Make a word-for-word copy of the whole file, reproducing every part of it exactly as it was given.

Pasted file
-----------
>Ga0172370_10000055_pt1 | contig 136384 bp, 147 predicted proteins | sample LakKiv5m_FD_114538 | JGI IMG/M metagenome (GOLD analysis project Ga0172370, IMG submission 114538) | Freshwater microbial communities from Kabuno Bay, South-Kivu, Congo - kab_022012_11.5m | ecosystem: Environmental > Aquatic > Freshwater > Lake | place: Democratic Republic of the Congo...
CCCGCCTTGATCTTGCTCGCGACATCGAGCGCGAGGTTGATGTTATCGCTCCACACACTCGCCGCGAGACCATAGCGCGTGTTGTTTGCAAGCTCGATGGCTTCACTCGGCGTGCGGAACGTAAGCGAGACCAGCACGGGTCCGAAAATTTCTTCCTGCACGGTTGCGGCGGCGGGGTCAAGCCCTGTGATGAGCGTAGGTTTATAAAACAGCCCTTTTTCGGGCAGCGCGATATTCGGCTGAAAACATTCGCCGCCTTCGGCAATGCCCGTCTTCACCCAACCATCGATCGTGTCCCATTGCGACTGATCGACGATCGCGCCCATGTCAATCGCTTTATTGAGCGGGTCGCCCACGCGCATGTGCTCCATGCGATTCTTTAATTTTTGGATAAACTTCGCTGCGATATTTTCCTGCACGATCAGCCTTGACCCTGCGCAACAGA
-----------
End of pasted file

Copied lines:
>Ga0172370_10000055_pt1 | contig 136384 bp, 147 predicted proteins | sample LakKiv5m_FD_114538 | JGI IMG/M metagenome (GOLD analysis project Ga0172370, IMG submission 114538) | Freshwater microbial communities from Kabuno Bay, South-Kivu, Congo - kab_022012_11.5m | ecosystem: Environmental > Aquatic > Freshwater > Lake | place: Democratic Republic of the Congo...
CCCGCCTTGATCTTGCTCGCGACATCGAGCGCGAGGTTGATGTTATCGCTCCACACACTCGCCGCGAGACCATAGCGCGTGTTGTTTGCAAGCTCGATGGCTTCACTCGGCGTGCGGAACGTAAGCGAGACCAGCACGGGTCCGAAAATTTCTTCCTGCACGGTTGCGGCGGCGGGGTCAAGCCCTGTGATGAGCGTAGGTTTATAAAACAGCCCTTTTTCGGGCAGCGCGATATTCGGCTGAAAACATTCGCCGCCTTCGGCAATGCCCGTCTTCACCCAACCATCGATCGTGTCCCATTGCGACTGATCGACGATCGCGCCCATGTCAATCGCTTTATTGAGCGGGTCGCCCACGCGCATGTGCTCCATGCGATTCTTTAATTTTTGGATAAACTTCGCTGCGATATTTTCCTGCACGATCAGCCTTGACCCTGCGCAACAGA